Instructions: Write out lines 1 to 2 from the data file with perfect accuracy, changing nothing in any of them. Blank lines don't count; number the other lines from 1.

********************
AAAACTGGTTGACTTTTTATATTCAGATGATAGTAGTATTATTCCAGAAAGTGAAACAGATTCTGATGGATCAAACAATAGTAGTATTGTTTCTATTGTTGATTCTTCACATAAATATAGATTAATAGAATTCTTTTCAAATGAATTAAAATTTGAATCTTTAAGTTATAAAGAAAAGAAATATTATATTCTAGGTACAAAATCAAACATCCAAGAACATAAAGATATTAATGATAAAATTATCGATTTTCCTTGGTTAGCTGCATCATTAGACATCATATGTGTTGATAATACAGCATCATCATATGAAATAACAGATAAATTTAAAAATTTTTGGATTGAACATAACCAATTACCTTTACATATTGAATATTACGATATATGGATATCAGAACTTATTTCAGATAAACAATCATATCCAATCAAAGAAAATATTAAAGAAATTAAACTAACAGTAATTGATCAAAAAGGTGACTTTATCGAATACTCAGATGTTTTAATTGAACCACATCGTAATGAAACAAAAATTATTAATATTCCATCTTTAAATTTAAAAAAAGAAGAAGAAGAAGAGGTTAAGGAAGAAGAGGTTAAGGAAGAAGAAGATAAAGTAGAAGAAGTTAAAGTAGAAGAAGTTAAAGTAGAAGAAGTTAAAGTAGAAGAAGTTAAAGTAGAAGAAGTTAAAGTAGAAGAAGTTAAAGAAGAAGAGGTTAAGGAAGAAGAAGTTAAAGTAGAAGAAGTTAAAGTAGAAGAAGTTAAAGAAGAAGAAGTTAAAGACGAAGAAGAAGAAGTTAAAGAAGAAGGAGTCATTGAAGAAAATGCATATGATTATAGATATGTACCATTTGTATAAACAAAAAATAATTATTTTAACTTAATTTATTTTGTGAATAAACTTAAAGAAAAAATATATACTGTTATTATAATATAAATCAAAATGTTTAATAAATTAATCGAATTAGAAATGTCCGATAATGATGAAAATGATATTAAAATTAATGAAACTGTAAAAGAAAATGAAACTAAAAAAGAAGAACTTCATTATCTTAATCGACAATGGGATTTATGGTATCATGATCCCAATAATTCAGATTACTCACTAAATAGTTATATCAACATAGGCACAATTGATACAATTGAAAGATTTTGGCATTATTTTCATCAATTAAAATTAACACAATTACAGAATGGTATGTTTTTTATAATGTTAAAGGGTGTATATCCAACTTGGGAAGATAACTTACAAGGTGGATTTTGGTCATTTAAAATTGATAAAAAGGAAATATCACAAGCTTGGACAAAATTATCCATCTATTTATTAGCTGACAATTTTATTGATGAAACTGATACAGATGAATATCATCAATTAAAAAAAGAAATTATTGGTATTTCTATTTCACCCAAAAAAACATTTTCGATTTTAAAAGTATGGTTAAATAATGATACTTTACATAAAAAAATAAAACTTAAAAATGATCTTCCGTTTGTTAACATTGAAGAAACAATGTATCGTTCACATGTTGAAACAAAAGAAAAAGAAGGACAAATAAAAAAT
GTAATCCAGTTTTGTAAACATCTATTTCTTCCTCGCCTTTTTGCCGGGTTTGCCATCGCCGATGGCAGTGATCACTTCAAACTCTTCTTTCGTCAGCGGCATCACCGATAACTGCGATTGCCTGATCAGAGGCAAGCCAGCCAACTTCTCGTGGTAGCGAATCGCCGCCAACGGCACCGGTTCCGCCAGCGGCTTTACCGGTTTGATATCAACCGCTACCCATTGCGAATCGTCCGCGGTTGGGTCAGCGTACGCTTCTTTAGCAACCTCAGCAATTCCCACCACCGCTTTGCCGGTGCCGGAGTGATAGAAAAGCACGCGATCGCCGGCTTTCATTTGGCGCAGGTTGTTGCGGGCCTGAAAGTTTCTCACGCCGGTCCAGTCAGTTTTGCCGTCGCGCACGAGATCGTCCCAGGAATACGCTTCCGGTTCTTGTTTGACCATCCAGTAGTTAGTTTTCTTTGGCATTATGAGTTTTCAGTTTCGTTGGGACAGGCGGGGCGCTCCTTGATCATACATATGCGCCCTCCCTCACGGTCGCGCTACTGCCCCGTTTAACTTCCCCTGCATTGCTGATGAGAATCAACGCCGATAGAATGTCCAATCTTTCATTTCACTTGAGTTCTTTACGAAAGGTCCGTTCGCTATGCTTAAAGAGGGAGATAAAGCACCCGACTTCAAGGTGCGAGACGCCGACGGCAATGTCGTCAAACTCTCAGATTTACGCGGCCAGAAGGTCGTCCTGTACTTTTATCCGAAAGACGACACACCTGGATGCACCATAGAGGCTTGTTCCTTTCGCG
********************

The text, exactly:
AAAACTGGTTGACTTTTTATATTCAGATGATAGTAGTATTATTCCAGAAAGTGAAACAGATTCTGATGGATCAAACAATAGTAGTATTGTTTCTATTGTTGATTCTTCACATAAATATAGATTAATAGAATTCTTTTCAAATGAATTAAAATTTGAATCTTTAAGTTATAAAGAAAAGAAATATTATATTCTAGGTACAAAATCAAACATCCAAGAACATAAAGATATTAATGATAAAATTATCGATTTTCCTTGGTTAGCTGCATCATTAGACATCATATGTGTTGATAATACAGCATCATCATATGAAATAACAGATAAATTTAAAAATTTTTGGATTGAACATAACCAATTACCTTTACATATTGAATATTACGATATATGGATATCAGAACTTATTTCAGATAAACAATCATATCCAATCAAAGAAAATATTAAAGAAATTAAACTAACAGTAATTGATCAAAAAGGTGACTTTATCGAATACTCAGATGTTTTAATTGAACCACATCGTAATGAAACAAAAATTATTAATATTCCATCTTTAAATTTAAAAAAAGAAGAAGAAGAAGAGGTTAAGGAAGAAGAGGTTAAGGAAGAAGAAGATAAAGTAGAAGAAGTTAAAGTAGAAGAAGTTAAAGTAGAAGAAGTTAAAGTAGAAGAAGTTAAAGTAGAAGAAGTTAAAGTAGAAGAAGTTAAAGAAGAAGAGGTTAAGGAAGAAGAAGTTAAAGTAGAAGAAGTTAAAGTAGAAGAAGTTAAAGAAGAAGAAGTTAAAGACGAAGAAGAAGAAGTTAAAGAAGAAGGAGTCATTGAAGAAAATGCATATGATTATAGATATGTACCATTTGTATAAACAAAAAATAATTATTTTAACTTAATTTATTTTGTGAATAAACTTAAAGAAAAAATATATACTGTTATTATAATATAAATCAAAATGTTTAATAAATTAATCGAATTAGAAATGTCCGATAATGATGAAAATGATATTAAAATTAATGAAACTGTAAAAGAAAATGAAACTAAAAAAGAAGAACTTCATTATCTTAATCGACAATGGGATTTATGGTATCATGATCCCAATAATTCAGATTACTCACTAAATAGTTATATCAACATAGGCACAATTGATACAATTGAAAGATTTTGGCATTATTTTCATCAATTAAAATTAACACAATTACAGAATGGTATGTTTTTTATAATGTTAAAGGGTGTATATCCAACTTGGGAAGATAACTTACAAGGTGGATTTTGGTCATTTAAAATTGATAAAAAGGAAATATCACAAGCTTGGACAAAATTATCCATCTATTTATTAGCTGACAATTTTATTGATGAAACTGATACAGATGAATATCATCAATTAAAAAAAGAAATTATTGGTATTTCTATTTCACCCAAAAAAACATTTTCGATTTTAAAAGTATGGTTAAATAATGATACTTTACATAAAAAAATAAAACTTAAAAATGATCTTCCGTTTGTTAACATTGAAGAAACAATGTATCGTTCACATGTTGAAACAAAAGAAAAAGAAGGACAAATAAAAAAT
GTAATCCAGTTTTGTAAACATCTATTTCTTCCTCGCCTTTTTGCCGGGTTTGCCATCGCCGATGGCAGTGATCACTTCAAACTCTTCTTTCGTCAGCGGCATCACCGATAACTGCGATTGCCTGATCAGAGGCAAGCCAGCCAACTTCTCGTGGTAGCGAATCGCCGCCAACGGCACCGGTTCCGCCAGCGGCTTTACCGGTTTGATATCAACCGCTACCCATTGCGAATCGTCCGCGGTTGGGTCAGCGTACGCTTCTTTAGCAACCTCAGCAATTCCCACCACCGCTTTGCCGGTGCCGGAGTGATAGAAAAGCACGCGATCGCCGGCTTTCATTTGGCGCAGGTTGTTGCGGGCCTGAAAGTTTCTCACGCCGGTCCAGTCAGTTTTGCCGTCGCGCACGAGATCGTCCCAGGAATACGCTTCCGGTTCTTGTTTGACCATCCAGTAGTTAGTTTTCTTTGGCATTATGAGTTTTCAGTTTCGTTGGGACAGGCGGGGCGCTCCTTGATCATACATATGCGCCCTCCCTCACGGTCGCGCTACTGCCCCGTTTAACTTCCCCTGCATTGCTGATGAGAATCAACGCCGATAGAATGTCCAATCTTTCATTTCACTTGAGTTCTTTACGAAAGGTCCGTTCGCTATGCTTAAAGAGGGAGATAAAGCACCCGACTTCAAGGTGCGAGACGCCGACGGCAATGTCGTCAAACTCTCAGATTTACGCGGCCAGAAGGTCGTCCTGTACTTTTATCCGAAAGACGACACACCTGGATGCACCATAGAGGCTTGTTCCTTTCGCG